Models where all symmetries would be approximate?

In summary, all known fundamental symmetries of nature are approximate. Observational tests strictly limit the extent to which reality can deviate from these symmetries, but at some point Occam's Razor comes into play disfavoring elaborations of physical theories in these symmetries are not exact.
  • #1
Suekdccia
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Models where all symmetries would be approximate?
I found this interesting discussion here in Physics Forums (https://www.physicsforums.com/threads/are-all-symmetries-in-physics-just-approximations.1005038/) where the topic of all symmetries being approximate is discussed

Is there any model (for instance, some type of spacetime metric or geometry) compatible with our current understanding of physics where all known fundamental symmetries of nature (Poincaré, Lorentz, CPT, translational and internal invariances) would be approximate?
 
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There are some models where one or some fundamental symmetries of Nature are violated (e.g. small Lorentz invariance violations are possible in some theories of quantum gravity such as here).

But, while I am not omniscient, I am not aware of any widely studied models in physics in which all known fundamental symmetries of Nature are approximate. I have never seen a preprint or published physics paper or even a blog post by a physicist describing such a model, despite reviewing preprints on more or less a daily basis for at least a decade.

Observational tests strictly limit the extent to which reality can deviate from these symmetries. But, of course, the conceptual leap of faith from a very close approximation of an exact symmetry to an exact symmetry can never be definitively proven with an observational test alone. This is because all experimental observations have some uncertainty, however slight.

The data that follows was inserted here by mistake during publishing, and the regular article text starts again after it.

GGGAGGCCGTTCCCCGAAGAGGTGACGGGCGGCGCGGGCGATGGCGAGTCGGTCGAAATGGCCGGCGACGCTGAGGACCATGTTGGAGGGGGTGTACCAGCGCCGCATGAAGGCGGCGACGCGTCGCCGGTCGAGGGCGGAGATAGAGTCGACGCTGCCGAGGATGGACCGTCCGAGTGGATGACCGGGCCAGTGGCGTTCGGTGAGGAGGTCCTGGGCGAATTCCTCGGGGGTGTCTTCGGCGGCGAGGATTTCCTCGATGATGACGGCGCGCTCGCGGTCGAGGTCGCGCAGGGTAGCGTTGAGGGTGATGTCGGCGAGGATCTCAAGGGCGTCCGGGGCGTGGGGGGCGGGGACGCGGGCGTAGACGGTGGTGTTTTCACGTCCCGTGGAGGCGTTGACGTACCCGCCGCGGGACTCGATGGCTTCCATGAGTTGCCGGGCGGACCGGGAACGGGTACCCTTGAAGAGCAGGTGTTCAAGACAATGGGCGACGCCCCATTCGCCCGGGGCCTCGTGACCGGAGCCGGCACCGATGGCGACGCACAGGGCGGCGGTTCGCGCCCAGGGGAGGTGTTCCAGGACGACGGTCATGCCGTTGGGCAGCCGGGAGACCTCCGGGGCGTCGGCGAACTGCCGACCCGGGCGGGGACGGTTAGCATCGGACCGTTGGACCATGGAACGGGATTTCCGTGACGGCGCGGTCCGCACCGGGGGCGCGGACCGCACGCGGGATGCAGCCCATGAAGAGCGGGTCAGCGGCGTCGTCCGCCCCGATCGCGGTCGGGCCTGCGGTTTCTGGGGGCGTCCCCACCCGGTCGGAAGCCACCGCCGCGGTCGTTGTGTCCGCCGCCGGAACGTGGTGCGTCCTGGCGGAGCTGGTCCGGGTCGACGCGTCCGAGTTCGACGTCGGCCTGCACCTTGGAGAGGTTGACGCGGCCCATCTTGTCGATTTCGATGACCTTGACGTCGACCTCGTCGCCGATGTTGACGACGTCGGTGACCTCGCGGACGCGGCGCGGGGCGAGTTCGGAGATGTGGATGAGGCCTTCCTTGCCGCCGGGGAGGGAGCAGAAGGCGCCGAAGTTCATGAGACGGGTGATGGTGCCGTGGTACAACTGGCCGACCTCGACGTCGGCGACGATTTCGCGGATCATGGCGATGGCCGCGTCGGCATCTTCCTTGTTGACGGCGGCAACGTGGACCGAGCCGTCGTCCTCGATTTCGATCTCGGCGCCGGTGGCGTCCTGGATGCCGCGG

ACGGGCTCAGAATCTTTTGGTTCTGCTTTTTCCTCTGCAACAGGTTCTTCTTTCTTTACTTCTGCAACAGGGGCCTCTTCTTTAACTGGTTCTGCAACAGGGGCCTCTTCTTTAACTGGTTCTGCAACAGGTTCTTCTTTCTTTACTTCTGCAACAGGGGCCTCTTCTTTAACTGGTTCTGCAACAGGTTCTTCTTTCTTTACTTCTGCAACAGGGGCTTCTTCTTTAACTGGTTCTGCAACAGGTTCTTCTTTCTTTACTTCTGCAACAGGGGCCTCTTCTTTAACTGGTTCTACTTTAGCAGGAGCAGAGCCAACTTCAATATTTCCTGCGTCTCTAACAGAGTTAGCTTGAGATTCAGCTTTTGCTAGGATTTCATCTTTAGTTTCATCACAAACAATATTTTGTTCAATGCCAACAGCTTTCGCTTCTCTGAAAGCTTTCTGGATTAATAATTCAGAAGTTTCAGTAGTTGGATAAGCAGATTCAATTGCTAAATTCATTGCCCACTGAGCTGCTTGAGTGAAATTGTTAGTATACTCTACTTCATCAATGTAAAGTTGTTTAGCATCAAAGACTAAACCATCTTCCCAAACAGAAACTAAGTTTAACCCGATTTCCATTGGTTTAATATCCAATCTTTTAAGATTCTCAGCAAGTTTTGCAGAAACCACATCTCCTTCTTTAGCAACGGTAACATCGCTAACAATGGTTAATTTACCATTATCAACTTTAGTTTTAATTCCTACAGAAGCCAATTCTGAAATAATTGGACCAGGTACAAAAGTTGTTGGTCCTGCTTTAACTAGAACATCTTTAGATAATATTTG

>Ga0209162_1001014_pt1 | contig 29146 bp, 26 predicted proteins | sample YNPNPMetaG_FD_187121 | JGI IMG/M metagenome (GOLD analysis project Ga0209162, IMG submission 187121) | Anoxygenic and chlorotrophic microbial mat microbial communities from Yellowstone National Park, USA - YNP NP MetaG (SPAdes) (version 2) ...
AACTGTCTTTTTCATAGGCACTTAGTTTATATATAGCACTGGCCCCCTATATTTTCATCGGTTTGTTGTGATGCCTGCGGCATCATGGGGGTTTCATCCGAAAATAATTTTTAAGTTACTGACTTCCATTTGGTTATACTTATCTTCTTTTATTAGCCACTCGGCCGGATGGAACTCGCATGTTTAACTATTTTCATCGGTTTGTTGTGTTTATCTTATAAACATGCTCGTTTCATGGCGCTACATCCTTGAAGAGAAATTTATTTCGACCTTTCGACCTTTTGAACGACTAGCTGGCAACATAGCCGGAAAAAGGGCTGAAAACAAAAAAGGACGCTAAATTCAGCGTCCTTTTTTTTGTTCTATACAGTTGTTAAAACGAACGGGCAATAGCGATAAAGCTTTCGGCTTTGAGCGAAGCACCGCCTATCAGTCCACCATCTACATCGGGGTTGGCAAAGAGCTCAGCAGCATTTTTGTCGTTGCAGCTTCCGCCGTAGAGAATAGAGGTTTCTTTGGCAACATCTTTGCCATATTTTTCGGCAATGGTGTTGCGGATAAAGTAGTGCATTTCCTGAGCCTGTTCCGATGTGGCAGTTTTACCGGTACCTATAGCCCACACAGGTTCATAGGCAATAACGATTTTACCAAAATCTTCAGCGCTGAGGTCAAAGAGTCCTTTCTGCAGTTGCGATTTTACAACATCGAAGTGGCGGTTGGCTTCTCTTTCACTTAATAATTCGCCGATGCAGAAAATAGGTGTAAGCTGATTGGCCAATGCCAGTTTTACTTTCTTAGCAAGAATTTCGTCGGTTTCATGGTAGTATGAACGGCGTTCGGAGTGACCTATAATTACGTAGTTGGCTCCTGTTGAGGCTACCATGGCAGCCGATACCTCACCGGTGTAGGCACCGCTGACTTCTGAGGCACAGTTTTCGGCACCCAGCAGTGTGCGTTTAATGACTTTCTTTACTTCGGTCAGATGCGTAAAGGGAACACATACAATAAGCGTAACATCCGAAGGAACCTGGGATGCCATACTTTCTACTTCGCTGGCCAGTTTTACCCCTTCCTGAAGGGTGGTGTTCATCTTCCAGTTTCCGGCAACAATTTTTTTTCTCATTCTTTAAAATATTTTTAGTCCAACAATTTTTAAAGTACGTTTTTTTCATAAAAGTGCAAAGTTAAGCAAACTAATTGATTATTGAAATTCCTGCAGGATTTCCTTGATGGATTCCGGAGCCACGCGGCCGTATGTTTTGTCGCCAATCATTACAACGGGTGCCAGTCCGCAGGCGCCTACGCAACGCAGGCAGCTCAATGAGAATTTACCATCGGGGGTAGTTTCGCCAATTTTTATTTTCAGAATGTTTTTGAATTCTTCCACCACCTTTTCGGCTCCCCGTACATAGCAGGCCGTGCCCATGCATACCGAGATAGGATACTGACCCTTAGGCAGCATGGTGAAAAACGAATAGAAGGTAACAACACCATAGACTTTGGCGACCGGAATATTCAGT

When there is a well motivated theory about why some particular fundamental symmetry might not hold true, scientists will often devote substantial resources to doing particularly precise tests looking for violations of a fundamental symmetry. And, of course, in situations where such violations are discovered (e.g. the separate conservation of mass and energy, rather than merely the conservation of mass-energy) we stop calling that a fundamental symmetry anymore. So, unless you are a historian of science you don't notice those.

But at some point, Occam's Razor comes into play disfavoring elaborations of physical theories in these fundamental symmetries are not exact but are indistinguishable observationally from theories that are exact, without providing some other explanatory benefit.
 

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